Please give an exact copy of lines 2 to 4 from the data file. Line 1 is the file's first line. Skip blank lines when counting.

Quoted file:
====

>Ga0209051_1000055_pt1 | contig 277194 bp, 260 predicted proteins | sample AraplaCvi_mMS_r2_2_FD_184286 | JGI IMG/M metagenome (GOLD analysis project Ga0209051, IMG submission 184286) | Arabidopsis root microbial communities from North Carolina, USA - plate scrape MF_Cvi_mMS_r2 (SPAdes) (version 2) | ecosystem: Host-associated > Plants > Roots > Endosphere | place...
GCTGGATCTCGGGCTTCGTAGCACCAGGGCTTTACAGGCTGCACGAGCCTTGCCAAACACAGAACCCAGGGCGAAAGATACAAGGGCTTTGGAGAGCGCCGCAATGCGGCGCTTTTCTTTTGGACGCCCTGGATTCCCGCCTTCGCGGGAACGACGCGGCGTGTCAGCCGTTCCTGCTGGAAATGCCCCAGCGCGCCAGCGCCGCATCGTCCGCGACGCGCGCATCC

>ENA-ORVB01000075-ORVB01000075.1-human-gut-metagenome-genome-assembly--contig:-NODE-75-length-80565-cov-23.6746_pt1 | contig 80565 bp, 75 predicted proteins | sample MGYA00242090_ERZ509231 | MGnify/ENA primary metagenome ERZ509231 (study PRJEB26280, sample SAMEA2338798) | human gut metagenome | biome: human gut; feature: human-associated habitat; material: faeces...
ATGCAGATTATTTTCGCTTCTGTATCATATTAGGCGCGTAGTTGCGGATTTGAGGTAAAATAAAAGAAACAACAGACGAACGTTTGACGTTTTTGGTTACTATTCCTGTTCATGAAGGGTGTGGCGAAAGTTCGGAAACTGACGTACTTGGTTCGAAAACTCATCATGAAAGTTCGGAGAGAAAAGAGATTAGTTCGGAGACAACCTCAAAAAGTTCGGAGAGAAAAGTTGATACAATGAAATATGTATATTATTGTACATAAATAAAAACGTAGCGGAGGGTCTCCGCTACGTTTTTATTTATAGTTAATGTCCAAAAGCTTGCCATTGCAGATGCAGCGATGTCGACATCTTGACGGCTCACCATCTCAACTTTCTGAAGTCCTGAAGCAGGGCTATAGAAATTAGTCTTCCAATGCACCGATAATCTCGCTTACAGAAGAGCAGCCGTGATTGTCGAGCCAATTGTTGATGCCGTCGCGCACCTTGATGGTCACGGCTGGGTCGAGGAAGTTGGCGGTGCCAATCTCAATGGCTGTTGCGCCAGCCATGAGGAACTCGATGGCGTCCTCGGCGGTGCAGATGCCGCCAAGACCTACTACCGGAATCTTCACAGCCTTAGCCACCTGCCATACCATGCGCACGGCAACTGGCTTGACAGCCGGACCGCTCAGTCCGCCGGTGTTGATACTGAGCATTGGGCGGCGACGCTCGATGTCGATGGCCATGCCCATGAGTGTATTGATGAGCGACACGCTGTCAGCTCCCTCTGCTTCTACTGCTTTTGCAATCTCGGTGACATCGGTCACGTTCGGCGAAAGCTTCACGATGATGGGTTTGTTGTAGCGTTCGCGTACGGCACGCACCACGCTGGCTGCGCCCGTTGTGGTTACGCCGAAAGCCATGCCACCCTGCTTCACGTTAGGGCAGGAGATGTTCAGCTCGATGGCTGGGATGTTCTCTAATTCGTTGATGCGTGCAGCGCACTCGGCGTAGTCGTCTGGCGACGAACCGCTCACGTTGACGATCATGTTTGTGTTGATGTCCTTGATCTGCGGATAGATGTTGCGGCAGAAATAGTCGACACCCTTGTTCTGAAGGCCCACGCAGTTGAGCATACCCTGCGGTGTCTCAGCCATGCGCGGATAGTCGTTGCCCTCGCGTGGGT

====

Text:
GCTGGATCTCGGGCTTCGTAGCACCAGGGCTTTACAGGCTGCACGAGCCTTGCCAAACACAGAACCCAGGGCGAAAGATACAAGGGCTTTGGAGAGCGCCGCAATGCGGCGCTTTTCTTTTGGACGCCCTGGATTCCCGCCTTCGCGGGAACGACGCGGCGTGTCAGCCGTTCCTGCTGGAAATGCCCCAGCGCGCCAGCGCCGCATCGTCCGCGACGCGCGCATCC

>ENA-ORVB01000075-ORVB01000075.1-human-gut-metagenome-genome-assembly--contig:-NODE-75-length-80565-cov-23.6746_pt1 | contig 80565 bp, 75 predicted proteins | sample MGYA00242090_ERZ509231 | MGnify/ENA primary metagenome ERZ509231 (study PRJEB26280, sample SAMEA2338798) | human gut metagenome | biome: human gut; feature: human-associated habitat; material: faeces...
ATGCAGATTATTTTCGCTTCTGTATCATATTAGGCGCGTAGTTGCGGATTTGAGGTAAAATAAAAGAAACAACAGACGAACGTTTGACGTTTTTGGTTACTATTCCTGTTCATGAAGGGTGTGGCGAAAGTTCGGAAACTGACGTACTTGGTTCGAAAACTCATCATGAAAGTTCGGAGAGAAAAGAGATTAGTTCGGAGACAACCTCAAAAAGTTCGGAGAGAAAAGTTGATACAATGAAATATGTATATTATTGTACATAAATAAAAACGTAGCGGAGGGTCTCCGCTACGTTTTTATTTATAGTTAATGTCCAAAAGCTTGCCATTGCAGATGCAGCGATGTCGACATCTTGACGGCTCACCATCTCAACTTTCTGAAGTCCTGAAGCAGGGCTATAGAAATTAGTCTTCCAATGCACCGATAATCTCGCTTACAGAAGAGCAGCCGTGATTGTCGAGCCAATTGTTGATGCCGTCGCGCACCTTGATGGTCACGGCTGGGTCGAGGAAGTTGGCGGTGCCAATCTCAATGGCTGTTGCGCCAGCCATGAGGAACTCGATGGCGTCCTCGGCGGTGCAGATGCCGCCAAGACCTACTACCGGAATCTTCACAGCCTTAGCCACCTGCCATACCATGCGCACGGCAACTGGCTTGACAGCCGGACCGCTCAGTCCGCCGGTGTTGATACTGAGCATTGGGCGGCGACGCTCGATGTCGATGGCCATGCCCATGAGTGTATTGATGAGCGACACGCTGTCAGCTCCCTCTGCTTCTACTGCTTTTGCAATCTCGGTGACATCGGTCACGTTCGGCGAAAGCTTCACGATGATGGGTTTGTTGTAGCGTTCGCGTACGGCACGCACCACGCTGGCTGCGCCCGTTGTGGTTACGCCGAAAGCCATGCCACCCTGCTTCACGTTAGGGCAGGAGATGTTCAGCTCGATGGCTGGGATGTTCTCTAATTCGTTGATGCGTGCAGCGCACTCGGCGTAGTCGTCTGGCGACGAACCGCTCACGTTGACGATCATGTTTGTGTTGATGTCCTTGATCTGCGGATAGATGTTGCGGCAGAAATAGTCGACACCCTTGTTCTGAAGGCCCACGCAGTTGAGCATACCCTGCGGTGTCTCAGCCATGCGCGGATAGTCGTTGCCCTCGCGTGGGT